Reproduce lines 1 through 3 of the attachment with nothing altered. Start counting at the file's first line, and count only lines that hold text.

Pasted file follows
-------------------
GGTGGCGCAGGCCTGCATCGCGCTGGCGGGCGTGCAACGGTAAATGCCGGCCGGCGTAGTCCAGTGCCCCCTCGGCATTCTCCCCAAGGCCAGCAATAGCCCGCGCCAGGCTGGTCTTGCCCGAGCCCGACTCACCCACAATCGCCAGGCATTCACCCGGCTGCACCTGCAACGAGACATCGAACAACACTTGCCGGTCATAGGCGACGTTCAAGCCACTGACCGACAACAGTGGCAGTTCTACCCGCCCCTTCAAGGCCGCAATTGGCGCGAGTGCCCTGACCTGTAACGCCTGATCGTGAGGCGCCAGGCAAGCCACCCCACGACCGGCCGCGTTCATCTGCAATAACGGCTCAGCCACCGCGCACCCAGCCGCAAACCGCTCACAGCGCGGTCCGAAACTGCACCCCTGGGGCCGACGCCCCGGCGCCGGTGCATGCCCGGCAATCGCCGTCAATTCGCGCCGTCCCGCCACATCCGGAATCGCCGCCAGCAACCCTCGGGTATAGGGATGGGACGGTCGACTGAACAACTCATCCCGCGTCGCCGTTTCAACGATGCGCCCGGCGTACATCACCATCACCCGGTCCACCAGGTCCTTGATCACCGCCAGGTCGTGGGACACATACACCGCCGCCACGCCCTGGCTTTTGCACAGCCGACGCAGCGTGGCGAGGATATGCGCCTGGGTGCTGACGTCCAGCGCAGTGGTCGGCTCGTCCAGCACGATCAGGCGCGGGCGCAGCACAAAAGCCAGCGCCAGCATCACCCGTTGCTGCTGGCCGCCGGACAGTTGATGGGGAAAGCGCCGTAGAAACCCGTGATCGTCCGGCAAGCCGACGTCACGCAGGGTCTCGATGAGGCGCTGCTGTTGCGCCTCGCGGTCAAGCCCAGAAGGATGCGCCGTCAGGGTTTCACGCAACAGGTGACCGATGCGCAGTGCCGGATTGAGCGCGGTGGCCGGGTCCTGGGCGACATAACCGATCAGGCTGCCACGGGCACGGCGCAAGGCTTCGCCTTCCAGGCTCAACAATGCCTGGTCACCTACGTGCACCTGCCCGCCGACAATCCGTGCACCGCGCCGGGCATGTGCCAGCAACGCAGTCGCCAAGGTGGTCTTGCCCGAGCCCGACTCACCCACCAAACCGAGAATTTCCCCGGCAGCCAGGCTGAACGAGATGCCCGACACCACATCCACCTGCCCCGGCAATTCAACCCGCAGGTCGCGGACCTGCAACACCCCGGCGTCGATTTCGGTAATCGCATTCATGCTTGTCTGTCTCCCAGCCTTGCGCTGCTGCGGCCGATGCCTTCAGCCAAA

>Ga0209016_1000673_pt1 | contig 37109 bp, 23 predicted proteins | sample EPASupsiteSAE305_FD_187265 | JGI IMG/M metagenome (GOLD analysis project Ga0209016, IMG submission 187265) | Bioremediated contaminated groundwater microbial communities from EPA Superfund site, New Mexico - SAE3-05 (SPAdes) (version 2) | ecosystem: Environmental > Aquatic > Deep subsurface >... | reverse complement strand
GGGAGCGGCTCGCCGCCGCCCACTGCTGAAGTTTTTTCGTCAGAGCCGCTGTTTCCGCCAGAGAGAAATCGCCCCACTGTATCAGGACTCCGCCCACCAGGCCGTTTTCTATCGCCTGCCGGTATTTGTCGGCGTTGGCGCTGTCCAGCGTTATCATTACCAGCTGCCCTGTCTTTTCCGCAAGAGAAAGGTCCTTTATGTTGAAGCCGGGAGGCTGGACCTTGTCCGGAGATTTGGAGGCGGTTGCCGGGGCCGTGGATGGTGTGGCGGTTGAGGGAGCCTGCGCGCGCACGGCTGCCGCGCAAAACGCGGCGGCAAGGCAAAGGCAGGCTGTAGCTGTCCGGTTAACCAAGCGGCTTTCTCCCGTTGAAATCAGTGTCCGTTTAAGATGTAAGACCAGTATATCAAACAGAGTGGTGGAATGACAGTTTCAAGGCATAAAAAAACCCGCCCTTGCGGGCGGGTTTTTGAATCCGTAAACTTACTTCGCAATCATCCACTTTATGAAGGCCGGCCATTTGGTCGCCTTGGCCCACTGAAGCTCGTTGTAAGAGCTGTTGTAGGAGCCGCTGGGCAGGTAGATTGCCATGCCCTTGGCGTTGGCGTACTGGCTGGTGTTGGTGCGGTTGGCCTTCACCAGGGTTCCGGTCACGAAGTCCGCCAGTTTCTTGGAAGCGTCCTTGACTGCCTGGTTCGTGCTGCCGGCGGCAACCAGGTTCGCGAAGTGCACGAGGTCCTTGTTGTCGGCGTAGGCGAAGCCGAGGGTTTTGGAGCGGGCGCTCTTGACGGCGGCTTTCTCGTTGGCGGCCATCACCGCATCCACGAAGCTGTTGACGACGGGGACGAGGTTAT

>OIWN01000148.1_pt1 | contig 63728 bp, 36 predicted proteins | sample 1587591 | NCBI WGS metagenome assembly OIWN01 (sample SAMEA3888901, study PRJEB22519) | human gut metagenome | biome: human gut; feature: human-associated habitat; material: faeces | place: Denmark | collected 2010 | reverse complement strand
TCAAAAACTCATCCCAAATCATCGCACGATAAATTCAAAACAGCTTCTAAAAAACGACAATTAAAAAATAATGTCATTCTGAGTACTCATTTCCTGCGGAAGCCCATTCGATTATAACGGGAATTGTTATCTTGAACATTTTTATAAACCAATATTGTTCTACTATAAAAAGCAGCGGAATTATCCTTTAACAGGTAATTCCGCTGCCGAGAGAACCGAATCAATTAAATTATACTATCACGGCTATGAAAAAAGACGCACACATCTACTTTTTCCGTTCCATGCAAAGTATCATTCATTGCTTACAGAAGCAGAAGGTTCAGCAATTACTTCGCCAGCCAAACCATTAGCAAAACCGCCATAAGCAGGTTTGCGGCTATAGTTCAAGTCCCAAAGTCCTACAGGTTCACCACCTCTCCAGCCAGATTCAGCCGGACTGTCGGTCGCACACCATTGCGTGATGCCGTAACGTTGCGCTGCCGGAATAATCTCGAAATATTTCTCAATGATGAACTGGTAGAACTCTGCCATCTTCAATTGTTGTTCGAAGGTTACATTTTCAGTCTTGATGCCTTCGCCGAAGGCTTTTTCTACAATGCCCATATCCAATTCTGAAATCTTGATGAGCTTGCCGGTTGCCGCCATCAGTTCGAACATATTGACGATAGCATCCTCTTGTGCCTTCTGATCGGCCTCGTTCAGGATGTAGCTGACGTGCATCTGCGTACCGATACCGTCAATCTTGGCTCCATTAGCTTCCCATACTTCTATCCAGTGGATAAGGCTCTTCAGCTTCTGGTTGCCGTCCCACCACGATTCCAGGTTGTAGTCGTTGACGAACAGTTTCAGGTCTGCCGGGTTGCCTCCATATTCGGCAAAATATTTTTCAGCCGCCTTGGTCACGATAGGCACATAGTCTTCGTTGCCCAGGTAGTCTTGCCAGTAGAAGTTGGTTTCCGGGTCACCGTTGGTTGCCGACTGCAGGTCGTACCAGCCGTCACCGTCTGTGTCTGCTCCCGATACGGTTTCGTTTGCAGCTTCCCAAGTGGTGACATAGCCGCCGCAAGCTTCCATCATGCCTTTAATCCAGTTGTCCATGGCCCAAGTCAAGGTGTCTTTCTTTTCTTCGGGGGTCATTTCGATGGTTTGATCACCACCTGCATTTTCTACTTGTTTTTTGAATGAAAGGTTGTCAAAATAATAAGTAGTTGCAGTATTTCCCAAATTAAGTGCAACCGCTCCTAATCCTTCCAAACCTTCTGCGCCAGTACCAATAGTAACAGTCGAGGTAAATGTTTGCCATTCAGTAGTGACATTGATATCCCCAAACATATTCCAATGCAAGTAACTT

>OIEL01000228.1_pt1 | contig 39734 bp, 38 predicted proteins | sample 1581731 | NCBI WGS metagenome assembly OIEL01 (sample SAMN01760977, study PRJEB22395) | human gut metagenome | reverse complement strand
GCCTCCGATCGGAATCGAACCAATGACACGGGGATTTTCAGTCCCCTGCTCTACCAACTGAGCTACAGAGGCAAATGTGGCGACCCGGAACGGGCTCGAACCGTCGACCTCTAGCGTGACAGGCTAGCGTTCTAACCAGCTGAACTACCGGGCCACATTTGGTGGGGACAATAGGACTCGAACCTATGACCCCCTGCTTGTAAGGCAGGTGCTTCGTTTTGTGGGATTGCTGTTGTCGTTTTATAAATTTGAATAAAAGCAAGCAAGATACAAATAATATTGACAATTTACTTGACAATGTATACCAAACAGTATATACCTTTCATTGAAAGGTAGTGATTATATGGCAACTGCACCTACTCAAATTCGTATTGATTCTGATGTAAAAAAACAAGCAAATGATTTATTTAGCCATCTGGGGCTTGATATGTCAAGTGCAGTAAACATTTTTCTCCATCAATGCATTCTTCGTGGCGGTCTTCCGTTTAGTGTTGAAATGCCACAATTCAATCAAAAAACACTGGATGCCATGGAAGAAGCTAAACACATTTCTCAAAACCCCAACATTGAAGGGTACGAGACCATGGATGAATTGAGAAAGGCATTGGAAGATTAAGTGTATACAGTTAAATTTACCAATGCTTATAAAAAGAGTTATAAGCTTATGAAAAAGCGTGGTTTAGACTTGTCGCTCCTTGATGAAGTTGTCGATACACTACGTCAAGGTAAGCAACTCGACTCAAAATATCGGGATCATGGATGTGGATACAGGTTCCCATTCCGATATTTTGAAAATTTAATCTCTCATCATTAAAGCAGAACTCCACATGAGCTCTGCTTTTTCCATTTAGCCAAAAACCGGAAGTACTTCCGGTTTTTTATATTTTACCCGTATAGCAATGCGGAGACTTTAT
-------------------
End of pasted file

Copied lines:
GGTGGCGCAGGCCTGCATCGCGCTGGCGGGCGTGCAACGGTAAATGCCGGCCGGCGTAGTCCAGTGCCCCCTCGGCATTCTCCCCAAGGCCAGCAATAGCCCGCGCCAGGCTGGTCTTGCCCGAGCCCGACTCACCCACAATCGCCAGGCATTCACCCGGCTGCACCTGCAACGAGACATCGAACAACACTTGCCGGTCATAGGCGACGTTCAAGCCACTGACCGACAACAGTGGCAGTTCTACCCGCCCCTTCAAGGCCGCAATTGGCGCGAGTGCCCTGACCTGTAACGCCTGATCGTGAGGCGCCAGGCAAGCCACCCCACGACCGGCCGCGTTCATCTGCAATAACGGCTCAGCCACCGCGCACCCAGCCGCAAACCGCTCACAGCGCGGTCCGAAACTGCACCCCTGGGGCCGACGCCCCGGCGCCGGTGCATGCCCGGCAATCGCCGTCAATTCGCGCCGTCCCGCCACATCCGGAATCGCCGCCAGCAACCCTCGGGTATAGGGATGGGACGGTCGACTGAACAACTCATCCCGCGTCGCCGTTTCAACGATGCGCCCGGCGTACATCACCATCACCCGGTCCACCAGGTCCTTGATCACCGCCAGGTCGTGGGACACATACACCGCCGCCACGCCCTGGCTTTTGCACAGCCGACGCAGCGTGGCGAGGATATGCGCCTGGGTGCTGACGTCCAGCGCAGTGGTCGGCTCGTCCAGCACGATCAGGCGCGGGCGCAGCACAAAAGCCAGCGCCAGCATCACCCGTTGCTGCTGGCCGCCGGACAGTTGATGGGGAAAGCGCCGTAGAAACCCGTGATCGTCCGGCAAGCCGACGTCACGCAGGGTCTCGATGAGGCGCTGCTGTTGCGCCTCGCGGTCAAGCCCAGAAGGATGCGCCGTCAGGGTTTCACGCAACAGGTGACCGATGCGCAGTGCCGGATTGAGCGCGGTGGCCGGGTCCTGGGCGACATAACCGATCAGGCTGCCACGGGCACGGCGCAAGGCTTCGCCTTCCAGGCTCAACAATGCCTGGTCACCTACGTGCACCTGCCCGCCGACAATCCGTGCACCGCGCCGGGCATGTGCCAGCAACGCAGTCGCCAAGGTGGTCTTGCCCGAGCCCGACTCACCCACCAAACCGAGAATTTCCCCGGCAGCCAGGCTGAACGAGATGCCCGACACCACATCCACCTGCCCCGGCAATTCAACCCGCAGGTCGCGGACCTGCAACACCCCGGCGTCGATTTCGGTAATCGCATTCATGCTTGTCTGTCTCCCAGCCTTGCGCTGCTGCGGCCGATGCCTTCAGCCAAA

>Ga0209016_1000673_pt1 | contig 37109 bp, 23 predicted proteins | sample EPASupsiteSAE305_FD_187265 | JGI IMG/M metagenome (GOLD analysis project Ga0209016, IMG submission 187265) | Bioremediated contaminated groundwater microbial communities from EPA Superfund site, New Mexico - SAE3-05 (SPAdes) (version 2) | ecosystem: Environmental > Aquatic > Deep subsurface >... | reverse complement strand
GGGAGCGGCTCGCCGCCGCCCACTGCTGAAGTTTTTTCGTCAGAGCCGCTGTTTCCGCCAGAGAGAAATCGCCCCACTGTATCAGGACTCCGCCCACCAGGCCGTTTTCTATCGCCTGCCGGTATTTGTCGGCGTTGGCGCTGTCCAGCGTTATCATTACCAGCTGCCCTGTCTTTTCCGCAAGAGAAAGGTCCTTTATGTTGAAGCCGGGAGGCTGGACCTTGTCCGGAGATTTGGAGGCGGTTGCCGGGGCCGTGGATGGTGTGGCGGTTGAGGGAGCCTGCGCGCGCACGGCTGCCGCGCAAAACGCGGCGGCAAGGCAAAGGCAGGCTGTAGCTGTCCGGTTAACCAAGCGGCTTTCTCCCGTTGAAATCAGTGTCCGTTTAAGATGTAAGACCAGTATATCAAACAGAGTGGTGGAATGACAGTTTCAAGGCATAAAAAAACCCGCCCTTGCGGGCGGGTTTTTGAATCCGTAAACTTACTTCGCAATCATCCACTTTATGAAGGCCGGCCATTTGGTCGCCTTGGCCCACTGAAGCTCGTTGTAAGAGCTGTTGTAGGAGCCGCTGGGCAGGTAGATTGCCATGCCCTTGGCGTTGGCGTACTGGCTGGTGTTGGTGCGGTTGGCCTTCACCAGGGTTCCGGTCACGAAGTCCGCCAGTTTCTTGGAAGCGTCCTTGACTGCCTGGTTCGTGCTGCCGGCGGCAACCAGGTTCGCGAAGTGCACGAGGTCCTTGTTGTCGGCGTAGGCGAAGCCGAGGGTTTTGGAGCGGGCGCTCTTGACGGCGGCTTTCTCGTTGGCGGCCATCACCGCATCCACGAAGCTGTTGACGACGGGGACGAGGTTAT